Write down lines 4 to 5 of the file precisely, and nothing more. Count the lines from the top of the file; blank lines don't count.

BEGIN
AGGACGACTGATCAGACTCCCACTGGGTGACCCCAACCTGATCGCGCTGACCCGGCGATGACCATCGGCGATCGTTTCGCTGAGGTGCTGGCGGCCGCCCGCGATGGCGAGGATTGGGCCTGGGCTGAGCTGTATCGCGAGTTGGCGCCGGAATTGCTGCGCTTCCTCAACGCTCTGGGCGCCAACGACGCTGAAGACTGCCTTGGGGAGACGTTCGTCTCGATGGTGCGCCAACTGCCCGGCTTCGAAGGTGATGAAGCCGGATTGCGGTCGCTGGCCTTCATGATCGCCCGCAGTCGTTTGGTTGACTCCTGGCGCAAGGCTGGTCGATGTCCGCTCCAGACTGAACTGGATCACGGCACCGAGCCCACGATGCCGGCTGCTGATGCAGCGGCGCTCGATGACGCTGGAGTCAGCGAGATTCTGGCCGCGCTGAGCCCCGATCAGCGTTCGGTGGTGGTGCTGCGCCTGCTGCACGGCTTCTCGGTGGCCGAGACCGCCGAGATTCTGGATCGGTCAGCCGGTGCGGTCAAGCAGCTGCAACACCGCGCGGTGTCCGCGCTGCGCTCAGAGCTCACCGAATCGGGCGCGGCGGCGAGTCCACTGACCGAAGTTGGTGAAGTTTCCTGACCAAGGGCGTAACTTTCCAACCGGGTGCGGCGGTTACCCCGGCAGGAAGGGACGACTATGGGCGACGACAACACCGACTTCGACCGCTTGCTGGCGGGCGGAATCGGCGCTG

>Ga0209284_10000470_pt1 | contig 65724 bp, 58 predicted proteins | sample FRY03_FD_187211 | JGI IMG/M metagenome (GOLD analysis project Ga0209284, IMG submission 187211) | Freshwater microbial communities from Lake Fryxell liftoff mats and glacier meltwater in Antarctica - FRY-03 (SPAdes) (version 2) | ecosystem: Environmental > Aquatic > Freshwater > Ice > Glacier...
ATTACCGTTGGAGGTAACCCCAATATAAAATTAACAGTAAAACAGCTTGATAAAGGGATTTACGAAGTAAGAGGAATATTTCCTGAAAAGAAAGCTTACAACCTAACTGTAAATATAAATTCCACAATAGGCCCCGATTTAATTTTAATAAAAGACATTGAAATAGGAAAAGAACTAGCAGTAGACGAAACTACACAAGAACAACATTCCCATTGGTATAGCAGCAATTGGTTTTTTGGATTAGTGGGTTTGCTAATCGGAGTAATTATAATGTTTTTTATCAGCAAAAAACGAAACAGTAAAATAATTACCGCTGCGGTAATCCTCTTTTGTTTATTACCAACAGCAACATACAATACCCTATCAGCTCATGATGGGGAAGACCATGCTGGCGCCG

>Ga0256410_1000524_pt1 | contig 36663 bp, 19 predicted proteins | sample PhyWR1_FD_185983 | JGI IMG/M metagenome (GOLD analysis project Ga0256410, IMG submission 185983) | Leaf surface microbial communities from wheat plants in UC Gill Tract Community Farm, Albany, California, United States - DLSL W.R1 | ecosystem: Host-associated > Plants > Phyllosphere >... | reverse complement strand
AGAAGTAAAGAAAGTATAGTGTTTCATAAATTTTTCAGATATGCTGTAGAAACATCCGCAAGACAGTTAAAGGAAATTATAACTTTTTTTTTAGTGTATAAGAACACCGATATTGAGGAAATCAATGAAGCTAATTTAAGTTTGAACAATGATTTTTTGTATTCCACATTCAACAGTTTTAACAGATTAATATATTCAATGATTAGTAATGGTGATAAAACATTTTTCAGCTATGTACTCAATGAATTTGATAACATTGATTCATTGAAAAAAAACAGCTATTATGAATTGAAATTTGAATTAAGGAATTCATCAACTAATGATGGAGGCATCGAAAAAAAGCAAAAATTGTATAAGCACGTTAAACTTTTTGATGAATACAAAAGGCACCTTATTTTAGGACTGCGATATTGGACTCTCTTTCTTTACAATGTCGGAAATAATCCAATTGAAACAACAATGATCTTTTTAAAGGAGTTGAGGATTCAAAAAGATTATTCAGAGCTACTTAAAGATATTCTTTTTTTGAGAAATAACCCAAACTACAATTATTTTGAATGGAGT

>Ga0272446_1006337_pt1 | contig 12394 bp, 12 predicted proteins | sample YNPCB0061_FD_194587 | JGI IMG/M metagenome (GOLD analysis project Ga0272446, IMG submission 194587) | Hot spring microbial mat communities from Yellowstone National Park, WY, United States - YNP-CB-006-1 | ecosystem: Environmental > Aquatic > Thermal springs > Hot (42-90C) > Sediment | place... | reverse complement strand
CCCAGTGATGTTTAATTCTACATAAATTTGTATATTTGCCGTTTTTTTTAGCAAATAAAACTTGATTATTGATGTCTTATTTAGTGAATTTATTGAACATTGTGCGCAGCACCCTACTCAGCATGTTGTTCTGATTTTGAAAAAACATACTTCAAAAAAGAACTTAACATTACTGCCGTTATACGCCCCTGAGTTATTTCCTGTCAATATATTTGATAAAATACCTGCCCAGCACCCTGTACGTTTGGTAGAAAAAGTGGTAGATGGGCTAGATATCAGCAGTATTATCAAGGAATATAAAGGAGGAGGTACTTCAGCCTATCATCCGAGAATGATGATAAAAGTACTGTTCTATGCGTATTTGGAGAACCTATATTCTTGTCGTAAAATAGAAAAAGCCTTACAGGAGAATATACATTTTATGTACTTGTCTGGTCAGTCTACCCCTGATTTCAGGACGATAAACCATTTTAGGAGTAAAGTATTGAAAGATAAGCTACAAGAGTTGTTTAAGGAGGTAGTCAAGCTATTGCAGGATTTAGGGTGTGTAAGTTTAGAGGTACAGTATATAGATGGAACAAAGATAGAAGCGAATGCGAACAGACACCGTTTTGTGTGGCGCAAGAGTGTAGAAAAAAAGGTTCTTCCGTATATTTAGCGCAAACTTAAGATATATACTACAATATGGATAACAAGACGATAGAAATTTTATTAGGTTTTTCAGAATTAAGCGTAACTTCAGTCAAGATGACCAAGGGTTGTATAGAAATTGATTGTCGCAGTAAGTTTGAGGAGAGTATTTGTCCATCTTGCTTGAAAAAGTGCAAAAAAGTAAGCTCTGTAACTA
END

>Ga0256410_1000524_pt1 | contig 36663 bp, 19 predicted proteins | sample PhyWR1_FD_185983 | JGI IMG/M metagenome (GOLD analysis project Ga0256410, IMG submission 185983) | Leaf surface microbial communities from wheat plants in UC Gill Tract Community Farm, Albany, California, United States - DLSL W.R1 | ecosystem: Host-associated > Plants > Phyllosphere >... | reverse complement strand
AGAAGTAAAGAAAGTATAGTGTTTCATAAATTTTTCAGATATGCTGTAGAAACATCCGCAAGACAGTTAAAGGAAATTATAACTTTTTTTTTAGTGTATAAGAACACCGATATTGAGGAAATCAATGAAGCTAATTTAAGTTTGAACAATGATTTTTTGTATTCCACATTCAACAGTTTTAACAGATTAATATATTCAATGATTAGTAATGGTGATAAAACATTTTTCAGCTATGTACTCAATGAATTTGATAACATTGATTCATTGAAAAAAAACAGCTATTATGAATTGAAATTTGAATTAAGGAATTCATCAACTAATGATGGAGGCATCGAAAAAAAGCAAAAATTGTATAAGCACGTTAAACTTTTTGATGAATACAAAAGGCACCTTATTTTAGGACTGCGATATTGGACTCTCTTTCTTTACAATGTCGGAAATAATCCAATTGAAACAACAATGATCTTTTTAAAGGAGTTGAGGATTCAAAAAGATTATTCAGAGCTACTTAAAGATATTCTTTTTTTGAGAAATAACCCAAACTACAATTATTTTGAATGGAGT